Gary Walters: The Secret Service officers started yelling, “Get out, get out, everybody get out of the White House grounds.” I remember early on, the chaos. People running, screaming. Fear was in my mind.

Christine Limerick, housekeeper, White House: The look on the faces of the Secret Service agents who were told that they had to stay—I will never forget that because we had at least the opportunity to flee.

Ian Rifield, special agent, U.S. Secret Service: We were fairly confident that plane was going to hit us. The supervisor in the [Secret Service’s] Joint Operations Center basically said, “Anybody who survives the impact, we’ll go to an alternate center, and we’ll continue.” It wasn’t a joke.

Garrett M. Graff (@vermontgmg) “The Only Plane in the Sky: An Oral History of 9/11

Jules and Gédéon Naudet’s “9/11”

I re-watched Jules and Gedeon Naudet‘s documentary “9/11” (available on YouTube and embedded above) and encourage you to do the same. They were filming a documentary about the training of a new “probie” (probationary firefighter) at the firehouse closest to the World Trade Center. They ended up with live footage of the attack and it’s aftermath as it unfolded. It’s hard to reconstruct my feelings from on that day. But three things struck me watching again after 18 years:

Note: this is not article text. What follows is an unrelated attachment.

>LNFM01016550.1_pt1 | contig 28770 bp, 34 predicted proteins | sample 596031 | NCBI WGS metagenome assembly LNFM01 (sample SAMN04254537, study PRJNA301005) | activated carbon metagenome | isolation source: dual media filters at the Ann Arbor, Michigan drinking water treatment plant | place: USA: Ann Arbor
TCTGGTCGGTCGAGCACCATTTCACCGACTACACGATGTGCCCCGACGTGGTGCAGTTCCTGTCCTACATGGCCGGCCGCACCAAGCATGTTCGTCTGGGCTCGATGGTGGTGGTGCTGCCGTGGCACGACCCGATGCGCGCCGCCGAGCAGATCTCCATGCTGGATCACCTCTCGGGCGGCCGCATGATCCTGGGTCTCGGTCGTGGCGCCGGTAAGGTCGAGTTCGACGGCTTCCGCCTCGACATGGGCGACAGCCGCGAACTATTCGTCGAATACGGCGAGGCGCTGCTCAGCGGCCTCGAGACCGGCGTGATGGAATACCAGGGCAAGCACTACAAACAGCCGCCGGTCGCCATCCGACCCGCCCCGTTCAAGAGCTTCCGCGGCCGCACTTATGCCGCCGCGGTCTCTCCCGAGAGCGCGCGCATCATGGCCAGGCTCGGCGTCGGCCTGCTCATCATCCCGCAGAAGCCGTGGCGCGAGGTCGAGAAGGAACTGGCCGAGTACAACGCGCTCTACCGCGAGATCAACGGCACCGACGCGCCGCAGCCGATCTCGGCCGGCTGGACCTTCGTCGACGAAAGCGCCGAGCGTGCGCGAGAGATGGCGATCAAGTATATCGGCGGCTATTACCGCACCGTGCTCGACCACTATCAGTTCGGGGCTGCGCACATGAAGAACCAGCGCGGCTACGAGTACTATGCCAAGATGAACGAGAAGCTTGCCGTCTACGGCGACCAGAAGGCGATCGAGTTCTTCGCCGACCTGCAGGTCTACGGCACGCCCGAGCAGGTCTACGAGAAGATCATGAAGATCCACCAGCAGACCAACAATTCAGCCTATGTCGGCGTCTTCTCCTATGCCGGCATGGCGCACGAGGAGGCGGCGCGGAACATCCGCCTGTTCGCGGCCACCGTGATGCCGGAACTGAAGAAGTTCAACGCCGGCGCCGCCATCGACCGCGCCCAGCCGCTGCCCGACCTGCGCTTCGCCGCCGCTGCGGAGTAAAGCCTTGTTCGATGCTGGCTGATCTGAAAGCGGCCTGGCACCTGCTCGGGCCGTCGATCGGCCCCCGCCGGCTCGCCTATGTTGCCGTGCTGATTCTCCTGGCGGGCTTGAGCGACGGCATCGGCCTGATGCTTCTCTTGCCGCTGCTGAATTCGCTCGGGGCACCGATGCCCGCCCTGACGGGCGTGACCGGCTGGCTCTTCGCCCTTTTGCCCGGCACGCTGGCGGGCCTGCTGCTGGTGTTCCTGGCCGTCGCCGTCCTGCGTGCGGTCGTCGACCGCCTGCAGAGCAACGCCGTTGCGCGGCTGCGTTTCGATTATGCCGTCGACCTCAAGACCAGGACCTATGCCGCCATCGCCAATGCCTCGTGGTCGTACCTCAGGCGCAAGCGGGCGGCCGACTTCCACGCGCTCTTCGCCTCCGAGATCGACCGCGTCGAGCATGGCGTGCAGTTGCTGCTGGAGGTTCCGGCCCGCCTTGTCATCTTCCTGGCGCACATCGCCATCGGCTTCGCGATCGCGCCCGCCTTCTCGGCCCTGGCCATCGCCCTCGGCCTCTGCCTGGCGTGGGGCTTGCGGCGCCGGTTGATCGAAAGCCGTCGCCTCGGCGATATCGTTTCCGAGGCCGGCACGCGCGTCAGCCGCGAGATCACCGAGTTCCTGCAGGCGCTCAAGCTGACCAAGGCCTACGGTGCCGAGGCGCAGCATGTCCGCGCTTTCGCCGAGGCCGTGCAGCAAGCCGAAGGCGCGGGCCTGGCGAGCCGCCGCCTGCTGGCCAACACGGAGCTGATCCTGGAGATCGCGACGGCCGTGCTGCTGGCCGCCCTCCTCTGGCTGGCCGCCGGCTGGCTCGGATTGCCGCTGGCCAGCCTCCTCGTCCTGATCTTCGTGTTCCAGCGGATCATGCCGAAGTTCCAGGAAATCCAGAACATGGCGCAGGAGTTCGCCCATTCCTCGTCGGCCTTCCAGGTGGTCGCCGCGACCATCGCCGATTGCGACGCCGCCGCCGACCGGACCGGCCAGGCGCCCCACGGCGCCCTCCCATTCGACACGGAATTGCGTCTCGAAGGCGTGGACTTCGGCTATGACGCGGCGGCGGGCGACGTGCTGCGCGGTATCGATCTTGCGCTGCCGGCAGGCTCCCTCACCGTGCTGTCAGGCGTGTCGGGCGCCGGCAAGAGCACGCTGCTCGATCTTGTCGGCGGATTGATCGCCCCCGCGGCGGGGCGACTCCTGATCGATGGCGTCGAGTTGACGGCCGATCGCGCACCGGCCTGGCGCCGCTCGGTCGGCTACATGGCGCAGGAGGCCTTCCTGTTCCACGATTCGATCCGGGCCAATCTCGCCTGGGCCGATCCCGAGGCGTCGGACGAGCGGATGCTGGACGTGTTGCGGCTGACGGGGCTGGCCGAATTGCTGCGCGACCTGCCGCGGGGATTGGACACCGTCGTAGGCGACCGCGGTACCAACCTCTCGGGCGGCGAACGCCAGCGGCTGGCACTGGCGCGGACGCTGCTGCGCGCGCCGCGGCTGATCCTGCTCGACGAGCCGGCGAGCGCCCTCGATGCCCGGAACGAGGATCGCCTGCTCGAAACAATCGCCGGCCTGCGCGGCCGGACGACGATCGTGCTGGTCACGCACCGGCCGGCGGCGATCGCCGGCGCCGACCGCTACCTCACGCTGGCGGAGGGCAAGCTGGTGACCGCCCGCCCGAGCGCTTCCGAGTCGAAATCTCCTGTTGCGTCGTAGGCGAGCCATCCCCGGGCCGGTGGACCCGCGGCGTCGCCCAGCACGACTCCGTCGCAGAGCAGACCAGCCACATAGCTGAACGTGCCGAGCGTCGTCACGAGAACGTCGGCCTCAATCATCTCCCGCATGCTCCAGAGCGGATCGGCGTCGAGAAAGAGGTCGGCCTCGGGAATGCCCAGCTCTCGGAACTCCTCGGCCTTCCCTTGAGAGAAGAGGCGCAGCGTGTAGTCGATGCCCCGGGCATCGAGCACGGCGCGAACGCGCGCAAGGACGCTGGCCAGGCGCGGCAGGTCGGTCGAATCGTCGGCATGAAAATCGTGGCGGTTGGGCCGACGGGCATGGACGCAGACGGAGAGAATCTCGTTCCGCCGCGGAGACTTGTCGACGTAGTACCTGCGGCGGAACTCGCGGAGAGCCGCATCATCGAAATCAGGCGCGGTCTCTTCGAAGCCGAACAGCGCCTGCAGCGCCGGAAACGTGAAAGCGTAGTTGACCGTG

• The firefighters set up their command post in the lobby of the burning building. It was inconceivable to them that this crash could start a fire that would bring down the building.
  • Initially worried about the probie, the crew leaves him to hold down the fort at the station. But the former commander of the firehouse comes in to help out, and the two set out for Ground Zero.
  • When the probie arrives at the scene and finds their truck smashed under the collapsed debris of the buildings he spends hours looking for their bodies, only to return home to find them alive. The crew had been worried about him as well since he was not at the station when they returned, and the two brothers had become separated in the confusion and for a time each believed that the other may have died–at one point the camera goes black from all of the soot and debris of the collapse of a building and it’s not clear to the viewer whether or not the cameraman is alive.

I am sure there are more lessons than this we can still gain from 9-11 and all of the events that transpired on that day and the days that followed.

“History is a vast early warning system.”
Norman Cousins

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Photo Credit Wikipedia “September 11 Attacks